Physical education recorded the largest rise in top GCSE grades, while grades 7 or above issued in maths and chemistry only slowly inched up.
This year the proportion of 16-year-old pupils in England earning a grade 7 or above at GCSE jumped to 30 per cent – compared with 27.5 per cent last year.
But much like the record-breaking A-level results released earlier this week, there are big differences across subjects.
PE saw the biggest leap in the proportion of pupils receiving grade 7 and above – rising 7.1 percentage points to 40.5.
Economics followed with a 6.1 percentage point rise, as 53.3 per cent of pupils took home top grades in the subject.
This was closely followed by computing, which welcomed a 5.8 percentage point increase.
In contrast, ‘other sciences’ – which includes all science subjects except biology, chemistry and physics – saw a percentage point increase of just 0.1. Pupils receiving grades 7 or above increased from 59.8 to 59.9.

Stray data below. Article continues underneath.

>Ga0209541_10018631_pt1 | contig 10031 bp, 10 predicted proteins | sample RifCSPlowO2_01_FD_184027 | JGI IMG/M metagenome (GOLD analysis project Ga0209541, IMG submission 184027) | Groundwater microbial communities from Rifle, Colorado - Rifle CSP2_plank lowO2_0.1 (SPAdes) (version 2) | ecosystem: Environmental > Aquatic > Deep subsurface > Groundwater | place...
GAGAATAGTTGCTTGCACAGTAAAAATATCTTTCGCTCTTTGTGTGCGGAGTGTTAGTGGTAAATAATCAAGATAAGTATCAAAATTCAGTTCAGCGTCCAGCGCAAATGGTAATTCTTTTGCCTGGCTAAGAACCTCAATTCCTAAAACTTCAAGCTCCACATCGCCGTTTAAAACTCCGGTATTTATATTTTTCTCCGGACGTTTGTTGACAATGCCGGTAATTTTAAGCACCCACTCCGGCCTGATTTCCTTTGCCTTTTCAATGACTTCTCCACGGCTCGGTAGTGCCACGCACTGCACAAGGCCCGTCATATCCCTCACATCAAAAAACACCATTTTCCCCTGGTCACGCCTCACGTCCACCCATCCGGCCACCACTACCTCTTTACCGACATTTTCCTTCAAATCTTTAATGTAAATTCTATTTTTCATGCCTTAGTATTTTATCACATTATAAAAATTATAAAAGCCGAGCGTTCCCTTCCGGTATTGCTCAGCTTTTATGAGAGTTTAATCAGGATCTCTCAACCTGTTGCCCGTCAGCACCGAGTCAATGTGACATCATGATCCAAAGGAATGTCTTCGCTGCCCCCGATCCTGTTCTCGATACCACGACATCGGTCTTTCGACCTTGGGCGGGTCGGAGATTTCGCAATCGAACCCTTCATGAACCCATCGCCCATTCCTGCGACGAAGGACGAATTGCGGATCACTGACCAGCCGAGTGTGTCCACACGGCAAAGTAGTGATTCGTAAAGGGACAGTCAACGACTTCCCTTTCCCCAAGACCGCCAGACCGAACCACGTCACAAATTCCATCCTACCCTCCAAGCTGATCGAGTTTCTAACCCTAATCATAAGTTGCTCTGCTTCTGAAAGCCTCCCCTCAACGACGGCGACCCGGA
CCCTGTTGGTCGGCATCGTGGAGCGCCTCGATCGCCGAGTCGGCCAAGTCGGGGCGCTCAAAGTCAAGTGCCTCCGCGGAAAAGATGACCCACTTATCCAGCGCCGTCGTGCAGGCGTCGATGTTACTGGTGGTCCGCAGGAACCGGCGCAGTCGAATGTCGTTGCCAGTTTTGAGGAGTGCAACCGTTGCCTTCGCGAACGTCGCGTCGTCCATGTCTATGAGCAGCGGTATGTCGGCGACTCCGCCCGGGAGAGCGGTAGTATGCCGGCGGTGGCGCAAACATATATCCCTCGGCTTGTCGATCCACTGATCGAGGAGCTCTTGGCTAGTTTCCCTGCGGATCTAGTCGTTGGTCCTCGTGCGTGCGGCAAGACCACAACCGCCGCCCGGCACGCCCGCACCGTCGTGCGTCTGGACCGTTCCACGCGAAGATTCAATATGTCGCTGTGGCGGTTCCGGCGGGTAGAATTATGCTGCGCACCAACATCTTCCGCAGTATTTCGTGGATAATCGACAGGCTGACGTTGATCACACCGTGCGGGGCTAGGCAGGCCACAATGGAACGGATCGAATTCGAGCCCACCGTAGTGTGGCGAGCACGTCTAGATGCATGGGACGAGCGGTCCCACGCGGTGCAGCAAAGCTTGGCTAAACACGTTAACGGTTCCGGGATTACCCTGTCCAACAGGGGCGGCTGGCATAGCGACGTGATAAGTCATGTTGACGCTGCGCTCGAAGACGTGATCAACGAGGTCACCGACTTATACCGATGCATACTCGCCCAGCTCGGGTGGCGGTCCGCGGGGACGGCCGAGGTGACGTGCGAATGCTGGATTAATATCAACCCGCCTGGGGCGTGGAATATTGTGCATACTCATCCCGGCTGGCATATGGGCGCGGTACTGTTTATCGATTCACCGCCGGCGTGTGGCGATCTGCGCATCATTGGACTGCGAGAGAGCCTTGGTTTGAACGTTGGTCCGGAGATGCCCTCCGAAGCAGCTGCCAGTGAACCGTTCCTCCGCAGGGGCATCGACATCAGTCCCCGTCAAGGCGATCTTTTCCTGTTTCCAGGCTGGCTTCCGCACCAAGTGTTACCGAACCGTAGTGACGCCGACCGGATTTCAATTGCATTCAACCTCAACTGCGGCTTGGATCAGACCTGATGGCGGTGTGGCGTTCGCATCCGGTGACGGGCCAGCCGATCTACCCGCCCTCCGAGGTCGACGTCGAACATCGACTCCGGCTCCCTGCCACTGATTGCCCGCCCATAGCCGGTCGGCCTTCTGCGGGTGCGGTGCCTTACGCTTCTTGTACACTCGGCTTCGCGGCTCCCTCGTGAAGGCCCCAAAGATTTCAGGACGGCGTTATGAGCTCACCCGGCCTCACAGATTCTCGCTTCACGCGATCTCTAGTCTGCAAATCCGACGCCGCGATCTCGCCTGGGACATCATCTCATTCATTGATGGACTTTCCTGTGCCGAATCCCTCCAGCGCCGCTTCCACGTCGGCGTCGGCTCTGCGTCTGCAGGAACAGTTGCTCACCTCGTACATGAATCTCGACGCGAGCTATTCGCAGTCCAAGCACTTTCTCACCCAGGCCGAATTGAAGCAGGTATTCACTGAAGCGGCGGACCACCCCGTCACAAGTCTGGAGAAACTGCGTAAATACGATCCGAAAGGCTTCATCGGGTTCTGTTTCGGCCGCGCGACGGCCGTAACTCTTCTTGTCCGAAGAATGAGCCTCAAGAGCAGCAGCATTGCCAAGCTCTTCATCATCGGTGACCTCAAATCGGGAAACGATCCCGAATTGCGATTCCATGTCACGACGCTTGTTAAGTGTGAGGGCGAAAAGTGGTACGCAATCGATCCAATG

Classical subjects had the highest proportion of top grades overall – as 77.6 per cent of pupils earned a grade 7 and above.
Meanwhile Double Science saw just 12.2 per cent of its cohort reach the top grades.
Rise in ‘standard pass’ grade
The biggest increases were seen in the higher grades this year, a contrast to 2020 when the ‘standard pass’ of grade 4 and above saw the sharpest rise.
According to analysis from the Education Policy Institute (EPI) the proportion of entries awarded a grade 4 or above increased from 67 to 76 per cent between 2019 and 2020.
By comparison those achieving grade 7 or above increased by five percentage points.
However, increases have been far more modest this year as 77 per cent of entries were awarded grade 4 or above – an increase of just one percentage point.
Full GCSE grade breakdown tables by subject
Schools Week has pulled together tables for individual subjects breaking down grades for 2021 versus previous years: